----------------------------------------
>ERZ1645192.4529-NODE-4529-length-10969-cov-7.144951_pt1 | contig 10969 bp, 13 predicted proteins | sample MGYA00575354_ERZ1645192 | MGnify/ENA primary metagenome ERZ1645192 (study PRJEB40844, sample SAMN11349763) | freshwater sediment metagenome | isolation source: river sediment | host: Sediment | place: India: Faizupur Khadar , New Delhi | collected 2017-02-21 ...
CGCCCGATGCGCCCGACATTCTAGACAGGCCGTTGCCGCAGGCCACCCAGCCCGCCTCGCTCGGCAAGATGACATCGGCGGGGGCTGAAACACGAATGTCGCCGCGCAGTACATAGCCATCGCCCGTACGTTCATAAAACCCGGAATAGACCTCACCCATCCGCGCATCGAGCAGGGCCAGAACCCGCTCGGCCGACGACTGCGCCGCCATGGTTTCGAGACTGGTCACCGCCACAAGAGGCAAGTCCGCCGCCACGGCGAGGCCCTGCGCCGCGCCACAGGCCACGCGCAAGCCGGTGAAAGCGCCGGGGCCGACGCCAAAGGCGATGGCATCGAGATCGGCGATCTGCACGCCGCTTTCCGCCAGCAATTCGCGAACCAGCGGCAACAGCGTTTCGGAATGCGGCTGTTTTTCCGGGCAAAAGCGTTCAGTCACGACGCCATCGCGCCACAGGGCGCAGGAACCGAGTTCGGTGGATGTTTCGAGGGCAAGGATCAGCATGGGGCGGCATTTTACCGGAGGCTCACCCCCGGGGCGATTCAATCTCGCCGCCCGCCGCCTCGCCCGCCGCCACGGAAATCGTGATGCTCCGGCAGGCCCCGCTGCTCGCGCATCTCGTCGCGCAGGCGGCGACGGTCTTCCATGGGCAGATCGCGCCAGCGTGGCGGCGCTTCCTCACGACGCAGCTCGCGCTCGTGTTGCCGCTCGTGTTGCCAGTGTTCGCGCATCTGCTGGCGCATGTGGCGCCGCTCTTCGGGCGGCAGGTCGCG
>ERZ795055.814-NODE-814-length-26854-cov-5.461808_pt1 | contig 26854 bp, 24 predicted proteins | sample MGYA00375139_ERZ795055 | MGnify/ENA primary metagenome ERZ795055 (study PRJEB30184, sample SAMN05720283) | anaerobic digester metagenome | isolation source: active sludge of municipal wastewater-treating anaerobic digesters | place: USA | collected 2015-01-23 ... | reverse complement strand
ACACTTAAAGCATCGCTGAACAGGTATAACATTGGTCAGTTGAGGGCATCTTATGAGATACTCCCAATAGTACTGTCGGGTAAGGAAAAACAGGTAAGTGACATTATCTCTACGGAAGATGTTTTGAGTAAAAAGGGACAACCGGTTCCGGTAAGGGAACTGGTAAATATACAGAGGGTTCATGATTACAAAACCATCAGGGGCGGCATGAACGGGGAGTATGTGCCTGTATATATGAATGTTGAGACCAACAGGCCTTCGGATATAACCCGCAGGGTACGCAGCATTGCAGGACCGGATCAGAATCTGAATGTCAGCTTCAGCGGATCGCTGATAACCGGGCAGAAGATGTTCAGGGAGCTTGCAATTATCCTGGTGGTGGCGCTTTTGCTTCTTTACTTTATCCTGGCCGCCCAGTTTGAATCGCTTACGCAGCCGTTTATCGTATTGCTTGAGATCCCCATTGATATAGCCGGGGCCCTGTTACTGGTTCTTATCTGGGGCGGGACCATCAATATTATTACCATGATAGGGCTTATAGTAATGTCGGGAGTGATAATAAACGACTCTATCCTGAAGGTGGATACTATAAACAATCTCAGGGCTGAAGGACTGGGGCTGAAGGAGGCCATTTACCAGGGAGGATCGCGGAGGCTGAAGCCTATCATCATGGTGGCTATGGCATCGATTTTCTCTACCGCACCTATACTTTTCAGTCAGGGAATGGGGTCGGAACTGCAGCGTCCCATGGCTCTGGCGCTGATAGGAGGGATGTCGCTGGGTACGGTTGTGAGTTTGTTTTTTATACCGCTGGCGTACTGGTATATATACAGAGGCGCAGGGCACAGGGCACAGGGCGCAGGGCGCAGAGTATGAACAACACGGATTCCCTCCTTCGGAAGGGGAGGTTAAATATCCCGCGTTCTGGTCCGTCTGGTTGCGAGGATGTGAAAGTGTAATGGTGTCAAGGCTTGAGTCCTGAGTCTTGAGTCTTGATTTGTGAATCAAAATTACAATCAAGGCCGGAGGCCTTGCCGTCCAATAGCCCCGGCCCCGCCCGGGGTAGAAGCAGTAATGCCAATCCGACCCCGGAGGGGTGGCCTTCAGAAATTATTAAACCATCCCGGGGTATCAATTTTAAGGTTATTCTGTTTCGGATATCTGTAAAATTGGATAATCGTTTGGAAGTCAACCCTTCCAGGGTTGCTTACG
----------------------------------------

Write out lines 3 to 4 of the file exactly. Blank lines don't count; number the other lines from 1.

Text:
>ERZ795055.814-NODE-814-length-26854-cov-5.461808_pt1 | contig 26854 bp, 24 predicted proteins | sample MGYA00375139_ERZ795055 | MGnify/ENA primary metagenome ERZ795055 (study PRJEB30184, sample SAMN05720283) | anaerobic digester metagenome | isolation source: active sludge of municipal wastewater-treating anaerobic digesters | place: USA | collected 2015-01-23 ... | reverse complement strand
ACACTTAAAGCATCGCTGAACAGGTATAACATTGGTCAGTTGAGGGCATCTTATGAGATACTCCCAATAGTACTGTCGGGTAAGGAAAAACAGGTAAGTGACATTATCTCTACGGAAGATGTTTTGAGTAAAAAGGGACAACCGGTTCCGGTAAGGGAACTGGTAAATATACAGAGGGTTCATGATTACAAAACCATCAGGGGCGGCATGAACGGGGAGTATGTGCCTGTATATATGAATGTTGAGACCAACAGGCCTTCGGATATAACCCGCAGGGTACGCAGCATTGCAGGACCGGATCAGAATCTGAATGTCAGCTTCAGCGGATCGCTGATAACCGGGCAGAAGATGTTCAGGGAGCTTGCAATTATCCTGGTGGTGGCGCTTTTGCTTCTTTACTTTATCCTGGCCGCCCAGTTTGAATCGCTTACGCAGCCGTTTATCGTATTGCTTGAGATCCCCATTGATATAGCCGGGGCCCTGTTACTGGTTCTTATCTGGGGCGGGACCATCAATATTATTACCATGATAGGGCTTATAGTAATGTCGGGAGTGATAATAAACGACTCTATCCTGAAGGTGGATACTATAAACAATCTCAGGGCTGAAGGACTGGGGCTGAAGGAGGCCATTTACCAGGGAGGATCGCGGAGGCTGAAGCCTATCATCATGGTGGCTATGGCATCGATTTTCTCTACCGCACCTATACTTTTCAGTCAGGGAATGGGGTCGGAACTGCAGCGTCCCATGGCTCTGGCGCTGATAGGAGGGATGTCGCTGGGTACGGTTGTGAGTTTGTTTTTTATACCGCTGGCGTACTGGTATATATACAGAGGCGCAGGGCACAGGGCACAGGGCGCAGGGCGCAGAGTATGAACAACACGGATTCCCTCCTTCGGAAGGGGAGGTTAAATATCCCGCGTTCTGGTCCGTCTGGTTGCGAGGATGTGAAAGTGTAATGGTGTCAAGGCTTGAGTCCTGAGTCTTGAGTCTTGATTTGTGAATCAAAATTACAATCAAGGCCGGAGGCCTTGCCGTCCAATAGCCCCGGCCCCGCCCGGGGTAGAAGCAGTAATGCCAATCCGACCCCGGAGGGGTGGCCTTCAGAAATTATTAAACCATCCCGGGGTATCAATTTTAAGGTTATTCTGTTTCGGATATCTGTAAAATTGGATAATCGTTTGGAAGTCAACCCTTCCAGGGTTGCTTACG